If you have not tried a silent dialogue but, you need to achieve this as quickly as attainable
Do you know that feeling when you pull off the perfect discussion in class? Those warm fuzzies on the way to your car while you remember your dominators stepping back and letting others do the talking, your interrupters hanging on, your quieter students stepping in and providing textual evidence to prove their point?
It’s a feeling we don’t get that often.
Discussions aren’t easy, and with the combination of 30 moods, readiness levels, confidence, and everything else, is it any wonder? One of my favorite techniques for having a discussion that can navigate through all of these sticky points is a bit counter-intuitive, but soooo effective. This is called silent discussion.
I had my first silent discussion 15 years ago on a tricky morning in my trailer classroom while trying to get my students to think seriously.
“Turn your notebook into a blank page,” I said. “And write a reading question at the top.”
So they did.
“Now turn your notebook to the left and write an answer to the question you see.”
Quiet doodle. Focused Concentration. A minute later I had them pass their notebooks again.
“Read the question and the answer, then continue the conversation.”
Etc. After 10 minutes I had all of their notebooks returned to the original writers of the question.
It was magical. Every single person had the opportunity to see what others were wondering, see what others thought and write their own answers. Children who needed a little more time to formulate an idea before verbally contributing had the opportunity to carefully examine it on the site. My students, who usually ignored the discussion, wrote down their thoughts instead.
Children who tended to dominate could write as much as they wanted without talking about others.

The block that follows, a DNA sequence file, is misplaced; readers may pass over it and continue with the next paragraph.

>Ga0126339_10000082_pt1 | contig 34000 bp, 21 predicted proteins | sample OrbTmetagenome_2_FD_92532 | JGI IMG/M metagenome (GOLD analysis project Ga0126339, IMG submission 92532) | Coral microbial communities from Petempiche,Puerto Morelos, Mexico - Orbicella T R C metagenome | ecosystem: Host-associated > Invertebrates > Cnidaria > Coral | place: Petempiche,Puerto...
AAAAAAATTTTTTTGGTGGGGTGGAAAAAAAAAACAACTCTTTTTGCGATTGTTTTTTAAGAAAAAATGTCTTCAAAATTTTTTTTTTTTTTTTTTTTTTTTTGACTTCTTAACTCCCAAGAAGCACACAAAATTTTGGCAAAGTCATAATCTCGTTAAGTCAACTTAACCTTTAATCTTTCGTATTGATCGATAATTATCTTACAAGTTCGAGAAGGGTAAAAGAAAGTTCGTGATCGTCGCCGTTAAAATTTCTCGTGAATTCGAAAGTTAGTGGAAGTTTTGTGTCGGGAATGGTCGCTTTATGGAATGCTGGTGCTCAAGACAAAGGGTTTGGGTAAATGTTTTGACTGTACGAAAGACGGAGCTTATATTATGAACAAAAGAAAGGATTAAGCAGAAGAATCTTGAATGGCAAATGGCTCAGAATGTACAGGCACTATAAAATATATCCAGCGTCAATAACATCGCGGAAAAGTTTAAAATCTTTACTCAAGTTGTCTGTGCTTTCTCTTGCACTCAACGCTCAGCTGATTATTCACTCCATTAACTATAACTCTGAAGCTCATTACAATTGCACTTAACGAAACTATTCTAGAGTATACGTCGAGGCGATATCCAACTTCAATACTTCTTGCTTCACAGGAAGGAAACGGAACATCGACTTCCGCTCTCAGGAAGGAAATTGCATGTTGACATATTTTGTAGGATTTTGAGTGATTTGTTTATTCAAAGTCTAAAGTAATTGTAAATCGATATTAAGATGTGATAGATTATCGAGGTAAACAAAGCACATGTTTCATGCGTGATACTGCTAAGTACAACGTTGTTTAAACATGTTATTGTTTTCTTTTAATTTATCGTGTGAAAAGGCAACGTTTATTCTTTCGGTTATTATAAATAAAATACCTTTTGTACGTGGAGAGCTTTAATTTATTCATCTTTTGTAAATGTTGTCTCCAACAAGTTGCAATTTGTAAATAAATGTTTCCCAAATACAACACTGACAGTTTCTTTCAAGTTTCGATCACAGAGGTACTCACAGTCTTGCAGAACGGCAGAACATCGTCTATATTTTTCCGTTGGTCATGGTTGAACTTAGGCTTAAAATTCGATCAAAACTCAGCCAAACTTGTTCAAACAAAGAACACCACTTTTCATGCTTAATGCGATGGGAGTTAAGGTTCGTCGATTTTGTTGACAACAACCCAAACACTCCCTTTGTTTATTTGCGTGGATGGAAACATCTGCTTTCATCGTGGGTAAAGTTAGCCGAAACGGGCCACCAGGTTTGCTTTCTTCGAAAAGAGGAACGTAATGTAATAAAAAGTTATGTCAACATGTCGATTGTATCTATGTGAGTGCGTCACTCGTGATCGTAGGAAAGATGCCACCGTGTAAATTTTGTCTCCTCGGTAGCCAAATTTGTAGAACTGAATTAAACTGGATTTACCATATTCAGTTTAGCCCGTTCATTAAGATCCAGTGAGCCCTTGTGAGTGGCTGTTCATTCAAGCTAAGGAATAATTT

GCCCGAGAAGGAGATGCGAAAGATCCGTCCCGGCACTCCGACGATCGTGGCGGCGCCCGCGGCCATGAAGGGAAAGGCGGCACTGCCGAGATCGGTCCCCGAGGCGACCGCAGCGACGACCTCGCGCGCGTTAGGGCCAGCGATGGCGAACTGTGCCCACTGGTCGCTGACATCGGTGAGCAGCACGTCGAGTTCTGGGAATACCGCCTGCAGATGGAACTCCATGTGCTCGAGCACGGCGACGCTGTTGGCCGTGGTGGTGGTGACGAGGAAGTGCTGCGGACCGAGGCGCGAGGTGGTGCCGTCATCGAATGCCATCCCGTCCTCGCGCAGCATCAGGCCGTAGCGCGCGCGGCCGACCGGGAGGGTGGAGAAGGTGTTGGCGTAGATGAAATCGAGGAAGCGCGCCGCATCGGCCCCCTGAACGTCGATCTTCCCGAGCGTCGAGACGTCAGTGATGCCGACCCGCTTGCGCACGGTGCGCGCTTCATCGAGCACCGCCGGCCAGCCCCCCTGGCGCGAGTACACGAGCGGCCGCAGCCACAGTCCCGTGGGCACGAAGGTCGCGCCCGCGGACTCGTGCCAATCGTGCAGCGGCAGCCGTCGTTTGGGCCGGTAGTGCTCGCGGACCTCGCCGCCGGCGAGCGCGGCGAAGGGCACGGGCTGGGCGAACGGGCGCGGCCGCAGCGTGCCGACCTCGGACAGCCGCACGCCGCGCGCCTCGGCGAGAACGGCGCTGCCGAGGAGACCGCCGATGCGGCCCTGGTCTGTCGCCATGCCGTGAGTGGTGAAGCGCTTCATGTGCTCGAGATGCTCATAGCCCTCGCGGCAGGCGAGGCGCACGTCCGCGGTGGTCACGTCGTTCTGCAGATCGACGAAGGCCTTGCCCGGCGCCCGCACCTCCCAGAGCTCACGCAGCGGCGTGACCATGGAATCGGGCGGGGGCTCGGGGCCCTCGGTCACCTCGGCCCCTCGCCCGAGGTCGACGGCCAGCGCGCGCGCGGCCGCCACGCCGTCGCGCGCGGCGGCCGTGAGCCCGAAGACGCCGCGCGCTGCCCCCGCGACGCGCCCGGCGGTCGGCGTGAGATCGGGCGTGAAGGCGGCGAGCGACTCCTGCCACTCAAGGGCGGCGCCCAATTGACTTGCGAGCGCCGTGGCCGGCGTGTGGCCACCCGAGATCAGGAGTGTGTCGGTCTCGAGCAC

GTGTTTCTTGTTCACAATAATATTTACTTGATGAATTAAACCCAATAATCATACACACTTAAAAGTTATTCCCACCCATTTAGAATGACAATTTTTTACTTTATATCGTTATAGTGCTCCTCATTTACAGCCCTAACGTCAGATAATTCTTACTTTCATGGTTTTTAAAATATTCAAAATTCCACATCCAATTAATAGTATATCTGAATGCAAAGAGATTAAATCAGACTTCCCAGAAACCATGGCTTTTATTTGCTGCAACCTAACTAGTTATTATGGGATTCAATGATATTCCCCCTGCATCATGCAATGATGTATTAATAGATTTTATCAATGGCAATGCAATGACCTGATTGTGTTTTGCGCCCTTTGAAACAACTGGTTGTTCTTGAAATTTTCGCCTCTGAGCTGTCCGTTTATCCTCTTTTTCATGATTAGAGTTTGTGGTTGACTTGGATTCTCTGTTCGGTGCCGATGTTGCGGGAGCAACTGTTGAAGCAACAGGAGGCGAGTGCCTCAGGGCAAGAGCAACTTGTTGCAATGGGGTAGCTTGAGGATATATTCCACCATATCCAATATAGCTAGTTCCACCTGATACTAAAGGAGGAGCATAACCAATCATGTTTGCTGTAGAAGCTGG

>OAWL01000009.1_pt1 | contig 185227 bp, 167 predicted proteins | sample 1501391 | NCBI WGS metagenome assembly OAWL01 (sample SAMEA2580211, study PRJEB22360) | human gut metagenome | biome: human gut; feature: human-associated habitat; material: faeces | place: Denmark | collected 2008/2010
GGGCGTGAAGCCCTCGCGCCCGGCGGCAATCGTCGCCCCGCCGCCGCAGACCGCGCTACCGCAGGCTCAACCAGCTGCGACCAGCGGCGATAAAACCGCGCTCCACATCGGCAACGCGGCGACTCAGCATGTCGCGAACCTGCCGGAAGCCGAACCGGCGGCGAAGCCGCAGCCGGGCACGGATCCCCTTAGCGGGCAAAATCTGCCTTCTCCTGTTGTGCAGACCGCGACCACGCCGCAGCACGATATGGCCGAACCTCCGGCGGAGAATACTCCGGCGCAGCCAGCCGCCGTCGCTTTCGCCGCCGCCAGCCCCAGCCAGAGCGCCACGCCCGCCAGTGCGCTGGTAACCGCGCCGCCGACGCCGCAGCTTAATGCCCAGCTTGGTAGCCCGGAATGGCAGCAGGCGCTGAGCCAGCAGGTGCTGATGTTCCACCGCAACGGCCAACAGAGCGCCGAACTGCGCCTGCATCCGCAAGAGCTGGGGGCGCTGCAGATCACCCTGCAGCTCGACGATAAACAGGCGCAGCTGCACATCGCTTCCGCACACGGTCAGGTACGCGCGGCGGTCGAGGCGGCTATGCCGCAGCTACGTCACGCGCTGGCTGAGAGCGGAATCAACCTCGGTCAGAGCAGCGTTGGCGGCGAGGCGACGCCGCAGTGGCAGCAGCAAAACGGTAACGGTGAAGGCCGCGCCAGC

I knew I had struck gold.
When I asked a few minutes later who wanted to start a conversation with the question they had written, I had many volunteers. Everyone was warmed up to the issues and ready to dive into the deepening of what our silent discussion had begun.
As you can imagine, this was just the beginning of my career as a silent discussion. I’ve tried different versions myself and encouraged other teachers to jump in and experiment as well.
At this point I can share a whole menu of silent discussion options for you, so hold on to your flair pens and get ready to pick your favorite!
The notebook pass
This is so easy. Just do what I did the very first time and have the kids write a question and pass it to the left. Etc.
Butcher Paper Bonanza
Got one of those big notepads? Or giant post-its? Throw some papers on the wall in your room with key questions about each one.
Play soft music and ask the children to walk around, read questions, and respond to both questions and other answers. Encourage them to add arrows or other connections to show how their thinking relates to other answers on the paper.
love sketch notes? You can also encourage sharing of visual ideas with icons, doodles, bullets, and sketches.
Little time for big paper, but rolled up in post-its? Place your key questions on your whiteboard or on table tents at stations around the room, then hand out post-its to pairs of students. They can wander from question to question, read answers and write their thoughts on their post-its.
I even used this one in a teaching conference presentation to give the more experienced people in the room a chance to bring their ideas to the group:
Google Slides – the easy online option
Do you meet with your students online? Give them group access to a slide deck with questions at the top of each slide and sections for their answers (Get my favorite simple templates here). Ask them to answer a question, then flip through the slides, read, and respond to others. It’s surprisingly easy to get it working.
Prolongation of a silent discussion
When your silent discussion comes to a natural end, there are a number of ways you can expand it.
You could have the students choose one of the topics they would like to explore in writing now that they have read many other people’s minds.
You could move on to a partner or group activity related to the questions.
Or, one of my favorites, use the silent discussion as a springboard for a loud discussion. Because each student has had time to think about questions and write answers, there is less pressure and more richness and depth as children begin to speak. Just continue with the question, “Who had many interesting answers to their question? Can you engage us in conversation by reading your question out loud?”
OK my friend, are you ready to try? Don’t be surprised if you feel those fabulous post-discussion warm fuzzies walking out the door after class.
What silent conversation strategy are you most looking forward to? Let us know in the comments.
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